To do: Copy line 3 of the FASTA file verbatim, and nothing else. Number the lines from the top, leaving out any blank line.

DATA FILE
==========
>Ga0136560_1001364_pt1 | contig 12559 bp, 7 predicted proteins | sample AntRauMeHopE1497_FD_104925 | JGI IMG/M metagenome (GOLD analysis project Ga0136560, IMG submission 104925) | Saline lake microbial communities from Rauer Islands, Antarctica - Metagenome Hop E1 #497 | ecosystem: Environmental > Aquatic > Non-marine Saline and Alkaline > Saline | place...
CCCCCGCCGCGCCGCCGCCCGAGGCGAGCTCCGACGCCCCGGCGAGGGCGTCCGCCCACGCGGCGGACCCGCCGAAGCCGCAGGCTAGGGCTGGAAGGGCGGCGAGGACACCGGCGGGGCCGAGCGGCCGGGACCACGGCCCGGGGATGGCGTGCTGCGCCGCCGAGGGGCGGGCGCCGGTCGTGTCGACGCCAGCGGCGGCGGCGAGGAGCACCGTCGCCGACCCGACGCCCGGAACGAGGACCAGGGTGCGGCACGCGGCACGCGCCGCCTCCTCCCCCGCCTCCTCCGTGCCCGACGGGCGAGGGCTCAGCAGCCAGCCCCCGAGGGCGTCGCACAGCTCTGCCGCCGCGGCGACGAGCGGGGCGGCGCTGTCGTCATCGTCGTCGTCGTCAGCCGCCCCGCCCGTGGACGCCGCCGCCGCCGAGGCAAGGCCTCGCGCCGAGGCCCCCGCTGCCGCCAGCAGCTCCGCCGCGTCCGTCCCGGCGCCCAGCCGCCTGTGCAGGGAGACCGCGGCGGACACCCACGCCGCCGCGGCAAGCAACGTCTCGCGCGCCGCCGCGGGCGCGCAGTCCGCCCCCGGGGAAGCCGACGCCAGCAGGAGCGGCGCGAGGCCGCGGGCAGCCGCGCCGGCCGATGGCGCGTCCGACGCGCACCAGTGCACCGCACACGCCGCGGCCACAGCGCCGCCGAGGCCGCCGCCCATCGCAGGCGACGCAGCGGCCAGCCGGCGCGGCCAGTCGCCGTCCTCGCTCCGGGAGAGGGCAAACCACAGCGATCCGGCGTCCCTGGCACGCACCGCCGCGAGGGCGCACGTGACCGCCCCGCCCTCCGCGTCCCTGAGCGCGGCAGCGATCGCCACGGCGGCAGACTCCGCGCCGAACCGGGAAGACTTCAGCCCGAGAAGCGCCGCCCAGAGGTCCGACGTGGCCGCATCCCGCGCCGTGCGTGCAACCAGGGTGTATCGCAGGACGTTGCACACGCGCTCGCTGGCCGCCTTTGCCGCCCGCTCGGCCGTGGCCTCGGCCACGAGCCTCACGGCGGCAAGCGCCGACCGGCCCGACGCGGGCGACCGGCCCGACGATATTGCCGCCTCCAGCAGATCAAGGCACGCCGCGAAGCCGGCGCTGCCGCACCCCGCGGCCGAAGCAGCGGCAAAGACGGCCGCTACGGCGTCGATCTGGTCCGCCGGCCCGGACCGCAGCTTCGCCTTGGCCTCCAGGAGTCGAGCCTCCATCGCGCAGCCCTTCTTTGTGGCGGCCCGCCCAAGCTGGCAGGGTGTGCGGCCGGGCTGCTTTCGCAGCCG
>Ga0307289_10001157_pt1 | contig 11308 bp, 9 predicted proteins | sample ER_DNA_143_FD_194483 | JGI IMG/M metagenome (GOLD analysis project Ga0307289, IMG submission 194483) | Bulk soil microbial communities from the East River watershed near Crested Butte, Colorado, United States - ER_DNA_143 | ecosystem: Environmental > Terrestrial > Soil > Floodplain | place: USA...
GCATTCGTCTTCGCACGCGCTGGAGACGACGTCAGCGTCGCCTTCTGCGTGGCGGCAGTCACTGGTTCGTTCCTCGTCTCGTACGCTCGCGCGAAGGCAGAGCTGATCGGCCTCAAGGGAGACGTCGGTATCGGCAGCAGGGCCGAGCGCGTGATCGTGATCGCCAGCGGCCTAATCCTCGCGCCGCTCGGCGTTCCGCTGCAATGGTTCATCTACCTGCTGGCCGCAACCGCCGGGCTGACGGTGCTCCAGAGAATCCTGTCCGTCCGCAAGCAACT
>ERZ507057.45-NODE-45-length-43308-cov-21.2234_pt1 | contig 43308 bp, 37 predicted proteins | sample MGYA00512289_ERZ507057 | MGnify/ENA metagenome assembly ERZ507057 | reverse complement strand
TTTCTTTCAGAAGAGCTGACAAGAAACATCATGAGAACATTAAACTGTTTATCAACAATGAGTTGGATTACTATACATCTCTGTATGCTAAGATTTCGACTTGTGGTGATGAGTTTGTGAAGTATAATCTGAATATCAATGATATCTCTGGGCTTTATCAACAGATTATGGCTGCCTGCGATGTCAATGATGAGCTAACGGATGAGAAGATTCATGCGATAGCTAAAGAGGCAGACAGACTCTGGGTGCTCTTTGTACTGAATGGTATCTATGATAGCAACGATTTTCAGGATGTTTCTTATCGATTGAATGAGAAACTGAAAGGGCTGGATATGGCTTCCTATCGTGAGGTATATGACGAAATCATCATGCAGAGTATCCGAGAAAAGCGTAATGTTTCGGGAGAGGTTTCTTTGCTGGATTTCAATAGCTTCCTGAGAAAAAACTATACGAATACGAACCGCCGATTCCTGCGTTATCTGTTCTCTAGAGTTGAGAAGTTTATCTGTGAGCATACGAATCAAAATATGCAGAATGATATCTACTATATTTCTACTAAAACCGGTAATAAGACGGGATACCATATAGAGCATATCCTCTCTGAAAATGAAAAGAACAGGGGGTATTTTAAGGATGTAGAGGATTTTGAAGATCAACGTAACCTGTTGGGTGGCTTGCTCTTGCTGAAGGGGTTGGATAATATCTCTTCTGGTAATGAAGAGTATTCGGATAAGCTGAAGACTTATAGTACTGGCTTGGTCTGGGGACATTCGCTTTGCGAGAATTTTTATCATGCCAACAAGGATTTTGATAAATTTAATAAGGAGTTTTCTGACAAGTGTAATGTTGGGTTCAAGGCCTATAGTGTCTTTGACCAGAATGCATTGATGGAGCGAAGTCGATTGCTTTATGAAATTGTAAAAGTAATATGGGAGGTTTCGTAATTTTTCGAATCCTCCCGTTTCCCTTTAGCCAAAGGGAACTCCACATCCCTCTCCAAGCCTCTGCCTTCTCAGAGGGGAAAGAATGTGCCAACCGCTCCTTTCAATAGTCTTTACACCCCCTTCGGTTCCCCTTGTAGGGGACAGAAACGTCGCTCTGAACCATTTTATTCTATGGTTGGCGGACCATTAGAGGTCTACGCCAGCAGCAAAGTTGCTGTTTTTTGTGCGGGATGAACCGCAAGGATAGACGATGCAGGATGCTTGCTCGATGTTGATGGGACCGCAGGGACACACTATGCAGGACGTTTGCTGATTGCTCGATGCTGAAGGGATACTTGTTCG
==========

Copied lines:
>Ga0307289_10001157_pt1 | contig 11308 bp, 9 predicted proteins | sample ER_DNA_143_FD_194483 | JGI IMG/M metagenome (GOLD analysis project Ga0307289, IMG submission 194483) | Bulk soil microbial communities from the East River watershed near Crested Butte, Colorado, United States - ER_DNA_143 | ecosystem: Environmental > Terrestrial > Soil > Floodplain | place: USA...